There are two case examiners per case. One will be a nurse, midwife or nursing associate, and one won't.

It's their job to consider the evidence and decide if there's a case to answer.

When deciding if there's a case to answer, case examiners need to look at whether there's a real possibility that a Fitness to Practise Committee would decide from the evidence that:

  • the incident in the concern did happen, or that the issues (such as a health condition) are still present
  • the nurse, midwife or nursing associate's fitness to practise is currently impaired.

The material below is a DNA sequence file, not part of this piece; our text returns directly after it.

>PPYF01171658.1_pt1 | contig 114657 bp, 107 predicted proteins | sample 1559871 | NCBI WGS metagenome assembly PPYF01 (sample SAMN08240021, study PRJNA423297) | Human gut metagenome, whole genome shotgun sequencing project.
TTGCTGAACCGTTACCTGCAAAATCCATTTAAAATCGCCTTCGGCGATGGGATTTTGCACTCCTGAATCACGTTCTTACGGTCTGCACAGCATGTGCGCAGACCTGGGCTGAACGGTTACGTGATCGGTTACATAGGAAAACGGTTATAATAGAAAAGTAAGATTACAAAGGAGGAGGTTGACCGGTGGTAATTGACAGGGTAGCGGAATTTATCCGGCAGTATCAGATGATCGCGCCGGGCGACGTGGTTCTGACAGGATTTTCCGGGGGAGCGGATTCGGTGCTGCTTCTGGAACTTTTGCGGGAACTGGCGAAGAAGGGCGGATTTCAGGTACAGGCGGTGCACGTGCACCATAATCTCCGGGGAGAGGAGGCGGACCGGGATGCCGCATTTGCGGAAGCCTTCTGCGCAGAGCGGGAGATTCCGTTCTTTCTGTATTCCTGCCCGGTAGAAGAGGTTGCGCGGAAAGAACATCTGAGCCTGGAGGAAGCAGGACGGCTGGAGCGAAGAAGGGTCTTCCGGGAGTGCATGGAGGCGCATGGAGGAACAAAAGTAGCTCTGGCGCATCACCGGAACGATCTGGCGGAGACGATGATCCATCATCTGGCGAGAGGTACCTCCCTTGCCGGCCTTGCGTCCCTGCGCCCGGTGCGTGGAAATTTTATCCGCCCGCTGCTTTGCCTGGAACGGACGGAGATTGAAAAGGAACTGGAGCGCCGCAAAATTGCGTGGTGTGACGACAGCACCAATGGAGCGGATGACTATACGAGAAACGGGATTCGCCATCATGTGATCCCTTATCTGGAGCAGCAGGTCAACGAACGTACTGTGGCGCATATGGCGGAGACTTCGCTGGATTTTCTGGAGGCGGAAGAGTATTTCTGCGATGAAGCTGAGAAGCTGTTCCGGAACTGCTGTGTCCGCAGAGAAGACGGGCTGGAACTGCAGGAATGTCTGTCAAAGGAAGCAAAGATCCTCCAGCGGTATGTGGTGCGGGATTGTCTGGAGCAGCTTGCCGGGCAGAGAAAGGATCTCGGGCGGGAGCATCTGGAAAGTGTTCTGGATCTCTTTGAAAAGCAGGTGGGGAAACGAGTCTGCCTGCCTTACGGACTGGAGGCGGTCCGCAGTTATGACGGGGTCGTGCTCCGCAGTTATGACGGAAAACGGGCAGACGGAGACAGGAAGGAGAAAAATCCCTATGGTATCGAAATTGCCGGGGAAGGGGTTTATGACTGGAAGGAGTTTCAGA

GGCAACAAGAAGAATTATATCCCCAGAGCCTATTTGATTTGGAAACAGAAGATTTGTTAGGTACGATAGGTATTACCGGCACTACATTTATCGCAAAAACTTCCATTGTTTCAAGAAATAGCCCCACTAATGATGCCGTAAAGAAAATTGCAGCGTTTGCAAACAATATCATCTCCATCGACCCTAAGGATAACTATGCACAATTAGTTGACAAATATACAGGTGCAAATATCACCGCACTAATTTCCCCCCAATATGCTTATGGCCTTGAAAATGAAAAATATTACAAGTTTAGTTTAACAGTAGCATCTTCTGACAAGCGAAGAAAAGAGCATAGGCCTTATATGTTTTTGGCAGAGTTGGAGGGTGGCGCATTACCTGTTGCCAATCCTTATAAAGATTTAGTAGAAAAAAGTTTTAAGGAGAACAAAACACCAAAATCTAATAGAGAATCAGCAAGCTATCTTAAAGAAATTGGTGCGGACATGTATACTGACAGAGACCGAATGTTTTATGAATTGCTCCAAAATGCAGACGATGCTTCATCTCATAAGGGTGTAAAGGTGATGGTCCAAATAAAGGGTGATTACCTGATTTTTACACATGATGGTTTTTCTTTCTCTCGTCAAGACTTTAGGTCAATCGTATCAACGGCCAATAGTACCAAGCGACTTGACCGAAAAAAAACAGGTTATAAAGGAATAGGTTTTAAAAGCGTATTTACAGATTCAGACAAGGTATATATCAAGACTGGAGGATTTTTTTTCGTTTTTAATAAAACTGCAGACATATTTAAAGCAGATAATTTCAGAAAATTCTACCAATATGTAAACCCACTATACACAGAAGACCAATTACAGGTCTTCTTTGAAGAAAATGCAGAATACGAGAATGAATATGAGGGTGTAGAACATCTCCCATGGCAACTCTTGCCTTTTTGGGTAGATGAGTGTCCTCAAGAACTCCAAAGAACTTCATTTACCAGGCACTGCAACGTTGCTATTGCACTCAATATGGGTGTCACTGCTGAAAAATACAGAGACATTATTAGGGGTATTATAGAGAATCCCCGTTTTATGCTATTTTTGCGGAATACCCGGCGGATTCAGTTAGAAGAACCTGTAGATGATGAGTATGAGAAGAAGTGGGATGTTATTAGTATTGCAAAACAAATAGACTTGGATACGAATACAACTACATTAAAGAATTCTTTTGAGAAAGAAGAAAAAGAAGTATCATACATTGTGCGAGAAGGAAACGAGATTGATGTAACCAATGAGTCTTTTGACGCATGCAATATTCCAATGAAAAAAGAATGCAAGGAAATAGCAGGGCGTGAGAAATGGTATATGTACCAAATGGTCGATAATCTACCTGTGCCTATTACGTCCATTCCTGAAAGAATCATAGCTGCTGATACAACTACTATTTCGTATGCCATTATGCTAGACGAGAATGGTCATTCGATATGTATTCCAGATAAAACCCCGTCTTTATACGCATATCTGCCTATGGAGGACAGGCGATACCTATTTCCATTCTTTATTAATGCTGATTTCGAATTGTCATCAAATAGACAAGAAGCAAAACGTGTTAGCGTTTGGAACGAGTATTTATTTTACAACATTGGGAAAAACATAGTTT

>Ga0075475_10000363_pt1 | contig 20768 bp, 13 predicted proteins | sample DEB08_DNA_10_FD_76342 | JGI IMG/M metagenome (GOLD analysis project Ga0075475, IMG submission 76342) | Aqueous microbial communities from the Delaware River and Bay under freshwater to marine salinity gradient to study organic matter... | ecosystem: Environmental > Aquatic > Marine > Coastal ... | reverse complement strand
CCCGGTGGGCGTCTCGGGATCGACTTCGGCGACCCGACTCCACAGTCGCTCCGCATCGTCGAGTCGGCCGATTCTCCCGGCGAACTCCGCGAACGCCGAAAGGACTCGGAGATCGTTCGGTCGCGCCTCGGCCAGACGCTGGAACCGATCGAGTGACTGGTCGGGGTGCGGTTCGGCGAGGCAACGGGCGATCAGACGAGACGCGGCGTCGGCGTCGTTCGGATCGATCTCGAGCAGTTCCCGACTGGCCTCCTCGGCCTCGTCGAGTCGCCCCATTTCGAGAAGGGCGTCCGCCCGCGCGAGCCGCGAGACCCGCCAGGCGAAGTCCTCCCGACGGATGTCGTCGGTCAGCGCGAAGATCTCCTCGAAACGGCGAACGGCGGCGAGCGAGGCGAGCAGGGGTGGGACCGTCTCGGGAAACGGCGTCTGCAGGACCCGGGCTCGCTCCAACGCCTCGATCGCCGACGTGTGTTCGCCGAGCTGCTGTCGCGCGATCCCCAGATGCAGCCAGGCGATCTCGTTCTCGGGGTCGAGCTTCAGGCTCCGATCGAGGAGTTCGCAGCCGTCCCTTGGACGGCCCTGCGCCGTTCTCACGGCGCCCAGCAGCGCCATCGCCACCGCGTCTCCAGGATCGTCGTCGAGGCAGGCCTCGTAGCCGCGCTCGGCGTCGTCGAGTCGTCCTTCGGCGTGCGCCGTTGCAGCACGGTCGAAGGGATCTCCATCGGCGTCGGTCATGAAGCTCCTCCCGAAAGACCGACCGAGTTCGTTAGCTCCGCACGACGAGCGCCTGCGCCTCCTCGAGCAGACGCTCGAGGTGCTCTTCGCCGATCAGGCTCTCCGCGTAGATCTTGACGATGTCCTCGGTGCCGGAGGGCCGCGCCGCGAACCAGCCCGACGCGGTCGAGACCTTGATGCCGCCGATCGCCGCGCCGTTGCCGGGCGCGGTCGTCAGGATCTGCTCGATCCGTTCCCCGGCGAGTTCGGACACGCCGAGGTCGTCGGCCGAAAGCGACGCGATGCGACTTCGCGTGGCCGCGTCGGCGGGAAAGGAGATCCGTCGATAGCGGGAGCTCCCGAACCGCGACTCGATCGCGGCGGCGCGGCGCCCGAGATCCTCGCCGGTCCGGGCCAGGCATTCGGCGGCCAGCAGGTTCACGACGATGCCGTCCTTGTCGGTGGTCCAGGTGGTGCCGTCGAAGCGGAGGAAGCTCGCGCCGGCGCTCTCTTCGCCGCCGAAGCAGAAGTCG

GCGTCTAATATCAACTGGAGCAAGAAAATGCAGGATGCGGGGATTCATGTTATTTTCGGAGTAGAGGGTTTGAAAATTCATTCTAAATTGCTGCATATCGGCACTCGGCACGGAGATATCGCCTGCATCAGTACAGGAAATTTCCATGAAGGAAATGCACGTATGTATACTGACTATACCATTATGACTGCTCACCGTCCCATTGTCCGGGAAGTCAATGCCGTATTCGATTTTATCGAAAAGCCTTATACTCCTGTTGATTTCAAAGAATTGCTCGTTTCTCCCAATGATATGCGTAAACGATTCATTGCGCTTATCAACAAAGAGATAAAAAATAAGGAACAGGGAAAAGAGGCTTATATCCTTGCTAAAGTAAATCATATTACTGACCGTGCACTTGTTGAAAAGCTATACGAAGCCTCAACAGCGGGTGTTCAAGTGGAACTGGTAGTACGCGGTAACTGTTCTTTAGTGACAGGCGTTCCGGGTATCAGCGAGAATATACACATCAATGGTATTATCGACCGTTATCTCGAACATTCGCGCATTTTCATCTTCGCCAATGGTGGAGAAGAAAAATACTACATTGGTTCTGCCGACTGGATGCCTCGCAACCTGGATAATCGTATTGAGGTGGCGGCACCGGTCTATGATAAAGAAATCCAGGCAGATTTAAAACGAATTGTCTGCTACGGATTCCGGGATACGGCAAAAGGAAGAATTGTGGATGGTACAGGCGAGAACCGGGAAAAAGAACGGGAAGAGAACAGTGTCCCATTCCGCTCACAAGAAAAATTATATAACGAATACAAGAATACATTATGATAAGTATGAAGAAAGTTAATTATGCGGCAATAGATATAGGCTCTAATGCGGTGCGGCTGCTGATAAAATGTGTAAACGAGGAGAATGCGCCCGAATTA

They also decide what happens next to the case.

Possible outcomes case examiners can make

No case to answer

If the case examiners decide that there isn't a case to answer, they can:

  • give advice (this is private and won’t be put on the public register), or
  • give a warning (this is public, put onto our register, and last for 12 months), or
  • take no action.

Whichever approach the case examiner chooses, the case will be closed if they decide that there isn’t a case to answer.

A case to answer

If case examiners decide there’s a case to answer, case examiners can:

  • recommend undertakings, or
  • decide that a case needs to be looked at by a fitness to practise panel at a meeting or hearing.